Manufacturers may be driven to use manufacturer rep firms by basic economics. The demonstrated success of going to market this way vs. traditional in-house sales keeps 50-80% of all manufacturers using rep firms in at least some of their territories, if not all of their market segments. One reason for this is that the cost associated with outsourcing the sales function to rep firms are covered simply by commissions on direct sales those representatives are generating.

We can’t say specifically what a commission might be on a product or even give percentages or category names due to the wide divergence of accounting allocations and standard commission rates across industries. But sales cost comparisons can be made a number of ways:

  • Within a specific category
  • Across a product category
  • Through company-wide data

The importance of a comparison between outsourcing sales to a manufacturer representative and traditional sales doesn’t simply lie in the minute details, but in the bottom line. When factories see in the bottom line that they do not incur any cost for sales until a sale is actually made, shipped and paid for (and even then the rep firms’s cut will always be a fixed percentage of sales), the impact to the overall bottom line becomes quite clear.

But in addition to that bottom line, there are other benefits and intangibles to opting for rep firms, which a manufacturer should consider. These are not so easy to quantify, but remain crucial to success:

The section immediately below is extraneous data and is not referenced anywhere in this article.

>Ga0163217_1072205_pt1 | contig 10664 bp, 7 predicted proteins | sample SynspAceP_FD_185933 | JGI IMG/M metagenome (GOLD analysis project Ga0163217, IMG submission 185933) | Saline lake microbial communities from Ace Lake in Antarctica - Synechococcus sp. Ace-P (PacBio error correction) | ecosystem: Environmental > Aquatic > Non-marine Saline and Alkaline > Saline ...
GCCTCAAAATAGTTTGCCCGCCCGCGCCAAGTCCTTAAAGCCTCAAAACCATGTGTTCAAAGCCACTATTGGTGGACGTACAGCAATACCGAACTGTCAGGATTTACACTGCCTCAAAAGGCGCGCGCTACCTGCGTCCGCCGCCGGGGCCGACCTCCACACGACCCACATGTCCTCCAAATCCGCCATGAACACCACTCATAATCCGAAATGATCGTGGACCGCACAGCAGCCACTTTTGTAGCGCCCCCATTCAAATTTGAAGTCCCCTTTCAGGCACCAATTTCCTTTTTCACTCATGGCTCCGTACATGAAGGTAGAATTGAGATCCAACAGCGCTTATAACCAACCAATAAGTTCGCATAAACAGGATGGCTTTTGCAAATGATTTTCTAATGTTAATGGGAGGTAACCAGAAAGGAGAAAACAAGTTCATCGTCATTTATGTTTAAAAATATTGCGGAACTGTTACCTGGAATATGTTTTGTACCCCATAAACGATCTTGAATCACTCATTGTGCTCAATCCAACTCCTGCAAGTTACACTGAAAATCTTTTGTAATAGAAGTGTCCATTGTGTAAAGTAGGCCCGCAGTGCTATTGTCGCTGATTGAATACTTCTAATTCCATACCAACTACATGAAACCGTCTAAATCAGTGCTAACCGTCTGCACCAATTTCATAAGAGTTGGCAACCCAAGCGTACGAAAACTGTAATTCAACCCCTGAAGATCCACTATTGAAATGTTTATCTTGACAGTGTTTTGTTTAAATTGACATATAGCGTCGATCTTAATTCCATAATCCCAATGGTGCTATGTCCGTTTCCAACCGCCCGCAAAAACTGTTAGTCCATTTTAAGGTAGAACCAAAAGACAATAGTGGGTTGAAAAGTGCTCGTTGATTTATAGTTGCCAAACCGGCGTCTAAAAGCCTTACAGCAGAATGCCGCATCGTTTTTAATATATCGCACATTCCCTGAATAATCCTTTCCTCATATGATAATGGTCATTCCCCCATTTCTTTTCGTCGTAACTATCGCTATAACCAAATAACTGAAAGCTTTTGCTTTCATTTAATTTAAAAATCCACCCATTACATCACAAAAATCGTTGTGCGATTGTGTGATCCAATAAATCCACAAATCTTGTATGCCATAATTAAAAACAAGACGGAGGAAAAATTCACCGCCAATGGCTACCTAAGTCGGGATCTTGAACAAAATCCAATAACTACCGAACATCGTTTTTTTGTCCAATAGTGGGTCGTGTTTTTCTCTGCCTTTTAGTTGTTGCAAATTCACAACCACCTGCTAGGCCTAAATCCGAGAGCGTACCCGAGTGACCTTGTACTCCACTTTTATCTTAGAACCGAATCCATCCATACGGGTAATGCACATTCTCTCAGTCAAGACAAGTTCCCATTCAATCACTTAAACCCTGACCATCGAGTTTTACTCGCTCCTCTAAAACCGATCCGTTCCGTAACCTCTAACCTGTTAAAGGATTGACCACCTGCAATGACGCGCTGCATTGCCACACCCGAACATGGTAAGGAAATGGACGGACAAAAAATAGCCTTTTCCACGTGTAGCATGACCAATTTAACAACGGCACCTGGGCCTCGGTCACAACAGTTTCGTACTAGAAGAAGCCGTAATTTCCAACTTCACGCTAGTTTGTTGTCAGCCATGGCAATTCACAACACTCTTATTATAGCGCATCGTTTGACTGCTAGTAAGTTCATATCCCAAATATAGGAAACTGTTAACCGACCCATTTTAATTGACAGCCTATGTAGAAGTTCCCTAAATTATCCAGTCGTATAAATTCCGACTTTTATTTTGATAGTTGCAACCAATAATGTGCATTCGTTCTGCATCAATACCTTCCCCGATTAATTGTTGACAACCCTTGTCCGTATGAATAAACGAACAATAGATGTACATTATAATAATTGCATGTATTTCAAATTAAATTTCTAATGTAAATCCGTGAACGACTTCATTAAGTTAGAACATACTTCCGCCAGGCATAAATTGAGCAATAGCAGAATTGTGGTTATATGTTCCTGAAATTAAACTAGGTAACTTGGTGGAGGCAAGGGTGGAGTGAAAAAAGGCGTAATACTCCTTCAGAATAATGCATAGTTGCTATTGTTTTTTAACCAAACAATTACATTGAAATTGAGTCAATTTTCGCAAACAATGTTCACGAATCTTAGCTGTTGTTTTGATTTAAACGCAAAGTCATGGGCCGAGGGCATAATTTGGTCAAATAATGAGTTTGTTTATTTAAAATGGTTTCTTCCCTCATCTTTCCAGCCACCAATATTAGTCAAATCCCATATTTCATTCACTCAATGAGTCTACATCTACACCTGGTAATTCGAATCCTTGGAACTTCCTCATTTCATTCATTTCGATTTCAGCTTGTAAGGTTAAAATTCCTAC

• Manufacturers can realize cash flow benefits because the rep firm will not be compensated during the gestation of a sale.
  • Firms are only compensated once sales are made
  • Human Resources issues and legal expense can be reduced without an internal sales team
  • The opportunity to gain market research because the rep firm places significant focus on this
  • The leveraging of existing business with other product lines to create synergistic solutions
  • The improvement of market access and penetration at lower cost

In the direct sales environment, factories often spend at least 50% of the salesperson’s salary on supporting that salesperson in other ways. Recent estimates from the business-to-business environment show that a typical yearly cost for a salesperson including salary, benefits, incentives, office, travel and other support services run in the range of $260,000 for a single salesperson. When sales in a specific territory grow, a CFO may figure that it is actually possible to hire ad support a dedicated factory salesperson and save money. But this often ignores the cost borne by rep firms, which would otherwise be a factory liability. Also, larger growth may be compromised by overlooking the rep firm’s multiple salespeople in a territory, long-term relationships and the synergistic product lines that give vendors better market penetration.

The fiscal reality of this comparison is that one direct salesperson cannot cover the territory as effectively as a rep firm, and any way you slice it, manufacturer representatives are a benefit to a vendor’s bottom line.